Ambassador Philip L. Verveer, U.S Coordinator for
International Communications and Information Policy, said in an interview
Tuesday that he had reason to be confident there would be "no direct
effort at affecting Internet governance" at the WCIT 12 international telecom
treaty conference in Dubai, though there was still concern about indirect
Those, he said, could expand jurisdiction of international
telecom regulations in ways the U.S. would find troubling, including affecting
traffic management, the transmission architecture of the Internet or content
control. Still, he said the U.S. remained optimistic that the conference
ultimately will not "intrude into areas that would be a source of concern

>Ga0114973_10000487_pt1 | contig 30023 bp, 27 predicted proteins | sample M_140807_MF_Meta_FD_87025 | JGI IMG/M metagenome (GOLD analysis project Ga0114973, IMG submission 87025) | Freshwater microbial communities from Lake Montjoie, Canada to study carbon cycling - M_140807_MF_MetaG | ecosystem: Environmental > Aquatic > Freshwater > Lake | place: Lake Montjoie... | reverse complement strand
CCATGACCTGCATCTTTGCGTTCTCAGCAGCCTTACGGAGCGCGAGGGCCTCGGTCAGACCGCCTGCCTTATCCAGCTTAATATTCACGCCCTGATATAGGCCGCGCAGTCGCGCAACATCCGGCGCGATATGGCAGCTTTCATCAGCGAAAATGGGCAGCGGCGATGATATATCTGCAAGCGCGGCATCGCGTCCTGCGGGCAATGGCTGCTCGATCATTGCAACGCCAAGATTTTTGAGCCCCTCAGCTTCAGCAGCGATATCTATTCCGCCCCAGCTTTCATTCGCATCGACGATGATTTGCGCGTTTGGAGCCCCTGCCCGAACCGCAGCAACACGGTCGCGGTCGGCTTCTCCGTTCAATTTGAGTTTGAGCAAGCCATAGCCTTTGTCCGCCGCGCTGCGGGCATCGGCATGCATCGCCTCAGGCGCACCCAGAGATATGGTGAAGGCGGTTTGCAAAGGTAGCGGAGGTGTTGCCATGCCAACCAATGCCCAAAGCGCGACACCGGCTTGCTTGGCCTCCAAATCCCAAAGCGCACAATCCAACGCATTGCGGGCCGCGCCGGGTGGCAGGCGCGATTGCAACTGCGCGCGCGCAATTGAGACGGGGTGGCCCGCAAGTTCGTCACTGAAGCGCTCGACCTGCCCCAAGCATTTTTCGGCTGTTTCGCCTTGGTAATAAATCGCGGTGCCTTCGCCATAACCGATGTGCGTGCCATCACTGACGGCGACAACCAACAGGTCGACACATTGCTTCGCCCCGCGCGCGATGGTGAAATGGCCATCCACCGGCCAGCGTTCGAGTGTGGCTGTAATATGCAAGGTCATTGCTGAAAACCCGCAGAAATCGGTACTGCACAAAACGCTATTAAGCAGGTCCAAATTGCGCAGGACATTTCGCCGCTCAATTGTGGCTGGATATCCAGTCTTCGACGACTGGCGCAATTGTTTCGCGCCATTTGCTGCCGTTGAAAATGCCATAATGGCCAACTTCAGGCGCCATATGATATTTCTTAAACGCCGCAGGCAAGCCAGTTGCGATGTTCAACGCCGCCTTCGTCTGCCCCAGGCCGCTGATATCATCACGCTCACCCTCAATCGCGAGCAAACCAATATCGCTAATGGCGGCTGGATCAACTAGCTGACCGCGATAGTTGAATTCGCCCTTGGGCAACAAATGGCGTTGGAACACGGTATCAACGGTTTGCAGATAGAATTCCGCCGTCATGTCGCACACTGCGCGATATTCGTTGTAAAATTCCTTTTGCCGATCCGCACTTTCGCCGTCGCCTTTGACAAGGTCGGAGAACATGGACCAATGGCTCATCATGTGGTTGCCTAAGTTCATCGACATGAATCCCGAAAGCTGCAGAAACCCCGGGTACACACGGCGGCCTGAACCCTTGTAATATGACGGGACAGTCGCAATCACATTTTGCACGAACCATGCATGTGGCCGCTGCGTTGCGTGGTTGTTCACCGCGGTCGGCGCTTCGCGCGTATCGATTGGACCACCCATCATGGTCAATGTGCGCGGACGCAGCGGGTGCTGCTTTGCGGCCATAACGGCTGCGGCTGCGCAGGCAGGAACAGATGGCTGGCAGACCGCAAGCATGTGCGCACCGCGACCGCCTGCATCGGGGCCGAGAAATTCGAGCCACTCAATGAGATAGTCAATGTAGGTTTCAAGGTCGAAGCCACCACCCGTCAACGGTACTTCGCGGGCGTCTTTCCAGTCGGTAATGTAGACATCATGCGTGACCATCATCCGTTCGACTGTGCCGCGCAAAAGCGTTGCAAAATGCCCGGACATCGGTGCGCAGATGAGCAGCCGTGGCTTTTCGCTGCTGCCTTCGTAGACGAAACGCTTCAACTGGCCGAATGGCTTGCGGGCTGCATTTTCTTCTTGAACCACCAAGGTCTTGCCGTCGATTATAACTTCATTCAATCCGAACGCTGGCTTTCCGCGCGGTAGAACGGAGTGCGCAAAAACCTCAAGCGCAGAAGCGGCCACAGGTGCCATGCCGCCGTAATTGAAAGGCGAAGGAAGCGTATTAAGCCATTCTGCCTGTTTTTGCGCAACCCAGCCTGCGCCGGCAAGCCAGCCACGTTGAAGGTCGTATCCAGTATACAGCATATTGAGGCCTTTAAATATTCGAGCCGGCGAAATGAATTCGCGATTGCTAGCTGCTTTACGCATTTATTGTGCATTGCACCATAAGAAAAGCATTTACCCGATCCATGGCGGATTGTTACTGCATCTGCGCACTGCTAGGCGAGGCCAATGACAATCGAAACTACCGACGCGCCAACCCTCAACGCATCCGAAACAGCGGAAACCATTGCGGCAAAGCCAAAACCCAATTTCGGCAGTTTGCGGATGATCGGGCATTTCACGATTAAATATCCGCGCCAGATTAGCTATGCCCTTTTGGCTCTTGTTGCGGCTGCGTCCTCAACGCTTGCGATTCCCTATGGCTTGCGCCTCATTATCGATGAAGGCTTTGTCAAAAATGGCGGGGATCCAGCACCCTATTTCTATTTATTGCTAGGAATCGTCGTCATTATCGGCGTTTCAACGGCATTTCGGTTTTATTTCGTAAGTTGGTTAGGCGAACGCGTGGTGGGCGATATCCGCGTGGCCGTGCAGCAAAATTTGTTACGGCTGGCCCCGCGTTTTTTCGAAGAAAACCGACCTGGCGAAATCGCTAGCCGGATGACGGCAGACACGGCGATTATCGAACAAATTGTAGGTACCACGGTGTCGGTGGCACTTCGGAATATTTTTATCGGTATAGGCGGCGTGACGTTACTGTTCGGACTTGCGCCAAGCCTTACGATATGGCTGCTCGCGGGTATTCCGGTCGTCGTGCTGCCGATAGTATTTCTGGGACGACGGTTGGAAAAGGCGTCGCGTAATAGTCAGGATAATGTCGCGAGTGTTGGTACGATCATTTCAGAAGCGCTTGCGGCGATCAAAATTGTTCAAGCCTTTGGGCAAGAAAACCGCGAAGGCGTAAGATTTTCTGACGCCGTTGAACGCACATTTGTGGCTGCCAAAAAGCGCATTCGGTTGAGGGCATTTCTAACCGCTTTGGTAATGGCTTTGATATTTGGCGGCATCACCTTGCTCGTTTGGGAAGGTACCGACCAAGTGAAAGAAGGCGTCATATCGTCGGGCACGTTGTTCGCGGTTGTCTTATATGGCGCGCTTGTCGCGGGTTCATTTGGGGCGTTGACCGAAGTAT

The U.S. chief concern was that legitimate issues like
extending broadband to the unserved would be used to justify greater government
control over the Net, rather than recognizing the value of a multistakeholder,
private industry driven model.
"I think we are hopeful that the conference will deal
explicitly or implicitly with the very legitimate questions of the availability
and affordability of broadband, but will deal with these questions at least
implicitly in terms of recognizing the advantages of privatized, liberalized
He said a successful conference would mean regulations not
vastly different from the existing ones. "We have a winner and we ought to
go with it."
The conference is scheduled to extend through Dec. 14. FCC chairman
Julius Genachowski and Commissioner Robert McDowell are at the conference as
part of a large U.S. presence.